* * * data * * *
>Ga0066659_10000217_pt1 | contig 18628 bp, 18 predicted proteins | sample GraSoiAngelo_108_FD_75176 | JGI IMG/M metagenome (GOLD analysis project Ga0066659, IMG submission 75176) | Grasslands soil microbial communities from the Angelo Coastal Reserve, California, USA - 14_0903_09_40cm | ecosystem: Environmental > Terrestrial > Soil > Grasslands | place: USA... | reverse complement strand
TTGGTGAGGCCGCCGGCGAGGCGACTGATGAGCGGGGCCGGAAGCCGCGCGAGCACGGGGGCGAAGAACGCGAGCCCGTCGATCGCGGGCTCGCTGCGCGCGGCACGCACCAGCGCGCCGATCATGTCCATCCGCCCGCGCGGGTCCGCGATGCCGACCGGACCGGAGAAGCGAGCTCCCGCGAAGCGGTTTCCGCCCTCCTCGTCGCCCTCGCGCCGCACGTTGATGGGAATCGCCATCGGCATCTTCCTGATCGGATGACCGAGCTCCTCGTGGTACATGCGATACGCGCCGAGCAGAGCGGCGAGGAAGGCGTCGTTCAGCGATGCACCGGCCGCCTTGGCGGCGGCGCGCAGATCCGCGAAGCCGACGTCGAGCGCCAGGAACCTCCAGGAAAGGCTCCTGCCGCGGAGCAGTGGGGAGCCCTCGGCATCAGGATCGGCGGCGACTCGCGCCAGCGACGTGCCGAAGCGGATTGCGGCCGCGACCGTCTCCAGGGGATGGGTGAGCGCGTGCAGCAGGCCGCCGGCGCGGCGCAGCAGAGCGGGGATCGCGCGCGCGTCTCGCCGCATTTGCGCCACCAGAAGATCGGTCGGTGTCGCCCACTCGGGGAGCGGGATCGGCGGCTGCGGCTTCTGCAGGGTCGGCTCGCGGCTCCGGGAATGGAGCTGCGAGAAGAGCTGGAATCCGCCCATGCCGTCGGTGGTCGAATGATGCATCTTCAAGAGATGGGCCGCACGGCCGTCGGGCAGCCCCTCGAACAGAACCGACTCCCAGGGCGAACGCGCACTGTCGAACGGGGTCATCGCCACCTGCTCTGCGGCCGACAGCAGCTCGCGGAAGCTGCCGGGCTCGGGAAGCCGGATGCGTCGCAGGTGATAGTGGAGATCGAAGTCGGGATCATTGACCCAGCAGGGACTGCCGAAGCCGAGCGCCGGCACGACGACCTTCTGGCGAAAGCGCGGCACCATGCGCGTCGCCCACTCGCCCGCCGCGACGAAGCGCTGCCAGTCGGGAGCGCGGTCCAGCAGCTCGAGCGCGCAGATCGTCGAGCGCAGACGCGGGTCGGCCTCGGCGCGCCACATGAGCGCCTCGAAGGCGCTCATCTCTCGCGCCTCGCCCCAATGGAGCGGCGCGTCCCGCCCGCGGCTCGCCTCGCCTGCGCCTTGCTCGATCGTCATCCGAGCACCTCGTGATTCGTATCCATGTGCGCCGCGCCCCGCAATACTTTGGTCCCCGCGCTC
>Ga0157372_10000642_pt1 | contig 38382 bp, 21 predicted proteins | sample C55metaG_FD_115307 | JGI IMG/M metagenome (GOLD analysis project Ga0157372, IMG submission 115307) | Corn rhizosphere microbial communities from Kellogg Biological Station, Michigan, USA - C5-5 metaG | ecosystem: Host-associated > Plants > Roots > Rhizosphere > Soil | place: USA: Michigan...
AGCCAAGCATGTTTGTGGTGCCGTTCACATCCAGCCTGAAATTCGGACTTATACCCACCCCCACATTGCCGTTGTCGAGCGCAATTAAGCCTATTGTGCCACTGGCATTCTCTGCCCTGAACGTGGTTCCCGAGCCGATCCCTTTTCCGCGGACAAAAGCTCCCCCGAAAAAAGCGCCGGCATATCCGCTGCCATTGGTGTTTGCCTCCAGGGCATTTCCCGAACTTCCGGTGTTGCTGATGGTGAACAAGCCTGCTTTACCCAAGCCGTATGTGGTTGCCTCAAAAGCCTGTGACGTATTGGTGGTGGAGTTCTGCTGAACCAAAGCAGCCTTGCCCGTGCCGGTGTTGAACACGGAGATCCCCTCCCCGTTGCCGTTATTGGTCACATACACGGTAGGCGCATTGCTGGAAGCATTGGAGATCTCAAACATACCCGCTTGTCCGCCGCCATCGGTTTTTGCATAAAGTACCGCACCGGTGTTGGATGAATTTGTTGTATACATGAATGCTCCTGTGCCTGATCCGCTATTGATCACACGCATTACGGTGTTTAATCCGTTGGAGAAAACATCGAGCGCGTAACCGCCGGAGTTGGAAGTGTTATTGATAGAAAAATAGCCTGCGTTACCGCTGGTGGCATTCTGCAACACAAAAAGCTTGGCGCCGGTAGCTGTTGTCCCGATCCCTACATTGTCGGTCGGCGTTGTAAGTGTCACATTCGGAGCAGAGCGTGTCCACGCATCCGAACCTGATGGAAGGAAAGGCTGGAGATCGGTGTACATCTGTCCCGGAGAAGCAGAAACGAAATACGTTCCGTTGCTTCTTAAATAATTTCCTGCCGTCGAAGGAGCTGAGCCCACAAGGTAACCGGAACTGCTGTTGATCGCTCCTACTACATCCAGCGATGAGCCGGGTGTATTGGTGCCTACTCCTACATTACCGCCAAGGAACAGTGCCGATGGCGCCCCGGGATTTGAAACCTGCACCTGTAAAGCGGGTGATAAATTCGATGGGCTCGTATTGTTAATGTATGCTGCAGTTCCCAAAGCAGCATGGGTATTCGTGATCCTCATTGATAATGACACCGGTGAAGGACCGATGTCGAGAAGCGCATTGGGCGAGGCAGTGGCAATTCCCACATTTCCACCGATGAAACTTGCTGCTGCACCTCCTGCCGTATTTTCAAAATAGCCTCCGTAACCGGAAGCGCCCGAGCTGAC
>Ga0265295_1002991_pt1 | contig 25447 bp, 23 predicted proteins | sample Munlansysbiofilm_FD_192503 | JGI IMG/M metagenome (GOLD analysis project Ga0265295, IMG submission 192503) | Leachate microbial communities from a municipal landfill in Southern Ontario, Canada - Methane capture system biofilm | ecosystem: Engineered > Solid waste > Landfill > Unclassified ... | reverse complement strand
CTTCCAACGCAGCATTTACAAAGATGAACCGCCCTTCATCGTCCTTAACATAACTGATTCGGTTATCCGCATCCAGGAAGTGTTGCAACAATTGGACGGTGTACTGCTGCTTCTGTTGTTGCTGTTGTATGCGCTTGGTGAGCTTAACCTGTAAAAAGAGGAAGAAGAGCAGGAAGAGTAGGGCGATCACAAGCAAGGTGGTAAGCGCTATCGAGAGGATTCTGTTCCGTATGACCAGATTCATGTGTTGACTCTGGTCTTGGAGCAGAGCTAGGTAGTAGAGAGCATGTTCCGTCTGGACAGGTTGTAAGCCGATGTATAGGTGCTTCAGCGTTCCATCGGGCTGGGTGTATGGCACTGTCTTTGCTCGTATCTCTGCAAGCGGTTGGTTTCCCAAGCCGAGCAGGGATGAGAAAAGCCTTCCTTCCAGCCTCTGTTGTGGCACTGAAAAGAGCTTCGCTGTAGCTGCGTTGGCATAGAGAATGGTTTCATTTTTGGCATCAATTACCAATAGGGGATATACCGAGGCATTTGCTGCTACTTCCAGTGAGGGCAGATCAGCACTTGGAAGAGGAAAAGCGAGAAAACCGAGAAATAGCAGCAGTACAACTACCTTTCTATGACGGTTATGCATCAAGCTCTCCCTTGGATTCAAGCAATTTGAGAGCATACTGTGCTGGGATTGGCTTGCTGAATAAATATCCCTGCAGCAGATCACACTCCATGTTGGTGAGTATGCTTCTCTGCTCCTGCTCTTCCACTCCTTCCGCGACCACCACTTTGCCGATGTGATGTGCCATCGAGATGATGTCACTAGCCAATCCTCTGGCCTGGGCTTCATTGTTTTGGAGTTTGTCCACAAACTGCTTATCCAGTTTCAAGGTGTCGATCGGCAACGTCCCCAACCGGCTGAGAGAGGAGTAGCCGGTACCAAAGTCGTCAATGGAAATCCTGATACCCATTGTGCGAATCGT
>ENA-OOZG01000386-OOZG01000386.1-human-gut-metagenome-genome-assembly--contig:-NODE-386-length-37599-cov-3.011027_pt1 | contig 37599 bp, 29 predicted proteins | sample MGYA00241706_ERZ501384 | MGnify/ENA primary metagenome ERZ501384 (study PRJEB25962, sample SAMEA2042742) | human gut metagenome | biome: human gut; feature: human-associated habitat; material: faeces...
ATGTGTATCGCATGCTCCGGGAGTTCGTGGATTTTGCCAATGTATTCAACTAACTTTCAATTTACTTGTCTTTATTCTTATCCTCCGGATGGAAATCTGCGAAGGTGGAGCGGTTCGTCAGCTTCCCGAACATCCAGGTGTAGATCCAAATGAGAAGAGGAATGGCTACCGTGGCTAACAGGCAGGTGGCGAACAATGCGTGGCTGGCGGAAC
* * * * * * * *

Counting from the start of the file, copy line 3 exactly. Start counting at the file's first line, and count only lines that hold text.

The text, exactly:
>Ga0157372_10000642_pt1 | contig 38382 bp, 21 predicted proteins | sample C55metaG_FD_115307 | JGI IMG/M metagenome (GOLD analysis project Ga0157372, IMG submission 115307) | Corn rhizosphere microbial communities from Kellogg Biological Station, Michigan, USA - C5-5 metaG | ecosystem: Host-associated > Plants > Roots > Rhizosphere > Soil | place: USA: Michigan...